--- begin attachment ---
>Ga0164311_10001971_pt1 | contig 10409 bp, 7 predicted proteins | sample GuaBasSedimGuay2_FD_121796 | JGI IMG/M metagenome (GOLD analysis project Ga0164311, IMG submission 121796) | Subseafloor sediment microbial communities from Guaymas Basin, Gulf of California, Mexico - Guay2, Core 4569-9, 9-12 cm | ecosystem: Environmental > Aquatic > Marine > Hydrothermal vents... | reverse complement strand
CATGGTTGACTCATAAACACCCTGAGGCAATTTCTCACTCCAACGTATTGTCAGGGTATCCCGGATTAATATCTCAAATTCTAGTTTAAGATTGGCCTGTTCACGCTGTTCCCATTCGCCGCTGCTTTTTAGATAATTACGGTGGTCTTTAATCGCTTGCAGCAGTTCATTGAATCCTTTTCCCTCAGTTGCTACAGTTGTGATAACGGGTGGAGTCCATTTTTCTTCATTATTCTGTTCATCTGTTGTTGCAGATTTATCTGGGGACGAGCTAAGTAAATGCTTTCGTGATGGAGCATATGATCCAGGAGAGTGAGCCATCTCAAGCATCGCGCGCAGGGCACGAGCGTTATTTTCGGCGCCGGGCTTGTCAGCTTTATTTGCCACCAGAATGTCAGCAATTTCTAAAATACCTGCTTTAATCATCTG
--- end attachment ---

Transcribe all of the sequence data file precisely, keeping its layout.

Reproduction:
>Ga0164311_10001971_pt1 | contig 10409 bp, 7 predicted proteins | sample GuaBasSedimGuay2_FD_121796 | JGI IMG/M metagenome (GOLD analysis project Ga0164311, IMG submission 121796) | Subseafloor sediment microbial communities from Guaymas Basin, Gulf of California, Mexico - Guay2, Core 4569-9, 9-12 cm | ecosystem: Environmental > Aquatic > Marine > Hydrothermal vents... | reverse complement strand
CATGGTTGACTCATAAACACCCTGAGGCAATTTCTCACTCCAACGTATTGTCAGGGTATCCCGGATTAATATCTCAAATTCTAGTTTAAGATTGGCCTGTTCACGCTGTTCCCATTCGCCGCTGCTTTTTAGATAATTACGGTGGTCTTTAATCGCTTGCAGCAGTTCATTGAATCCTTTTCCCTCAGTTGCTACAGTTGTGATAACGGGTGGAGTCCATTTTTCTTCATTATTCTGTTCATCTGTTGTTGCAGATTTATCTGGGGACGAGCTAAGTAAATGCTTTCGTGATGGAGCATATGATCCAGGAGAGTGAGCCATCTCAAGCATCGCGCGCAGGGCACGAGCGTTATTTTCGGCGCCGGGCTTGTCAGCTTTATTTGCCACCAGAATGTCAGCAATTTCTAAAATACCTGCTTTAATCATCTG